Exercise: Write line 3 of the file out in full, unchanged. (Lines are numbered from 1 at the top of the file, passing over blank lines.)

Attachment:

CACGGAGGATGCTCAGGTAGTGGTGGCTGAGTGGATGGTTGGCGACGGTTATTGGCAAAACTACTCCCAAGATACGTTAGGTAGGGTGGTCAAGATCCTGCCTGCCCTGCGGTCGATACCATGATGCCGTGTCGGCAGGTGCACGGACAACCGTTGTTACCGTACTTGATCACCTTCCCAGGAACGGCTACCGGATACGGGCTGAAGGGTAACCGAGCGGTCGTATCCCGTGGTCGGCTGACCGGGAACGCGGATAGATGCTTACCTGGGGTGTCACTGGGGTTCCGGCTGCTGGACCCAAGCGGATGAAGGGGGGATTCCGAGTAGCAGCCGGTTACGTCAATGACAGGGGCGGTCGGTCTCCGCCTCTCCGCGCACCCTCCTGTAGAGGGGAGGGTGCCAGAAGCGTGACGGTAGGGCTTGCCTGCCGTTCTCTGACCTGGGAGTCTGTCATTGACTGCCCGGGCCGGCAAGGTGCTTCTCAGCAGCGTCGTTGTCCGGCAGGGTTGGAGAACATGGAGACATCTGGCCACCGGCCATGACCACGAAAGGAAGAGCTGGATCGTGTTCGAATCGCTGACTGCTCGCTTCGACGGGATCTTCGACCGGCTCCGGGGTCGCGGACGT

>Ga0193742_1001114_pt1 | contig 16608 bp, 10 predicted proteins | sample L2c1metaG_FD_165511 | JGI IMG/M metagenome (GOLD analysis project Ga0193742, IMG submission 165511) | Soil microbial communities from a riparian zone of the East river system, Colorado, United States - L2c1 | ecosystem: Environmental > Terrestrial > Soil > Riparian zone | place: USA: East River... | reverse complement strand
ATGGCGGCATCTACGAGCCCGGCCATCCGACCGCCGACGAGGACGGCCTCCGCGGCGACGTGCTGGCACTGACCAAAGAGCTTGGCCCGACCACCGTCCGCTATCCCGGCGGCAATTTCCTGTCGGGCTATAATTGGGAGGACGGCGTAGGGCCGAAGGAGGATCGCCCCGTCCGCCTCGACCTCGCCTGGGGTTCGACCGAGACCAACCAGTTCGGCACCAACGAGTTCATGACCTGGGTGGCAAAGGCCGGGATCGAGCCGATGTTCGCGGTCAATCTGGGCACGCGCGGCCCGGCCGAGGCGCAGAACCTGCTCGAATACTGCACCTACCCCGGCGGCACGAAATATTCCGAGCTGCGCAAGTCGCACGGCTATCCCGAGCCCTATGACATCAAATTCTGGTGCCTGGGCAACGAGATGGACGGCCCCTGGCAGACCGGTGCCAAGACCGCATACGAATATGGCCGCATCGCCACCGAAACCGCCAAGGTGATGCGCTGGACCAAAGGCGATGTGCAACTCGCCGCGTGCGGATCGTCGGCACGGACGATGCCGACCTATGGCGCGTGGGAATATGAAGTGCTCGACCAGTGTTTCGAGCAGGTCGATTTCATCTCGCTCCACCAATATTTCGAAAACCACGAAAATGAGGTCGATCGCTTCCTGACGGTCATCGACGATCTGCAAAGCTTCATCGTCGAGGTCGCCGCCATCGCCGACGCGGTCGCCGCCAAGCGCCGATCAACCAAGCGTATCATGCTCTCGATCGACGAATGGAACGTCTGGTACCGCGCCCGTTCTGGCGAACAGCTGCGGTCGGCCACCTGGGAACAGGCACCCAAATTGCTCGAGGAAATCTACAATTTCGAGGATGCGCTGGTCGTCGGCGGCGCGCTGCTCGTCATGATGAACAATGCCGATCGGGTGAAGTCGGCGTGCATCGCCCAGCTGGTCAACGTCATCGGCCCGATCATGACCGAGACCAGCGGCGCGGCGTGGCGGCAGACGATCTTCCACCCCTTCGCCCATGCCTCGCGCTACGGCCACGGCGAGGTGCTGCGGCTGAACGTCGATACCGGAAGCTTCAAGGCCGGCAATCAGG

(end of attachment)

ATGGCGGCATCTACGAGCCCGGCCATCCGACCGCCGACGAGGACGGCCTCCGCGGCGACGTGCTGGCACTGACCAAAGAGCTTGGCCCGACCACCGTCCGCTATCCCGGCGGCAATTTCCTGTCGGGCTATAATTGGGAGGACGGCGTAGGGCCGAAGGAGGATCGCCCCGTCCGCCTCGACCTCGCCTGGGGTTCGACCGAGACCAACCAGTTCGGCACCAACGAGTTCATGACCTGGGTGGCAAAGGCCGGGATCGAGCCGATGTTCGCGGTCAATCTGGGCACGCGCGGCCCGGCCGAGGCGCAGAACCTGCTCGAATACTGCACCTACCCCGGCGGCACGAAATATTCCGAGCTGCGCAAGTCGCACGGCTATCCCGAGCCCTATGACATCAAATTCTGGTGCCTGGGCAACGAGATGGACGGCCCCTGGCAGACCGGTGCCAAGACCGCATACGAATATGGCCGCATCGCCACCGAAACCGCCAAGGTGATGCGCTGGACCAAAGGCGATGTGCAACTCGCCGCGTGCGGATCGTCGGCACGGACGATGCCGACCTATGGCGCGTGGGAATATGAAGTGCTCGACCAGTGTTTCGAGCAGGTCGATTTCATCTCGCTCCACCAATATTTCGAAAACCACGAAAATGAGGTCGATCGCTTCCTGACGGTCATCGACGATCTGCAAAGCTTCATCGTCGAGGTCGCCGCCATCGCCGACGCGGTCGCCGCCAAGCGCCGATCAACCAAGCGTATCATGCTCTCGATCGACGAATGGAACGTCTGGTACCGCGCCCGTTCTGGCGAACAGCTGCGGTCGGCCACCTGGGAACAGGCACCCAAATTGCTCGAGGAAATCTACAATTTCGAGGATGCGCTGGTCGTCGGCGGCGCGCTGCTCGTCATGATGAACAATGCCGATCGGGTGAAGTCGGCGTGCATCGCCCAGCTGGTCAACGTCATCGGCCCGATCATGACCGAGACCAGCGGCGCGGCGTGGCGGCAGACGATCTTCCACCCCTTCGCCCATGCCTCGCGCTACGGCCACGGCGAGGTGCTGCGGCTGAACGTCGATACCGGAAGCTTCAAGGCCGGCAATCAGG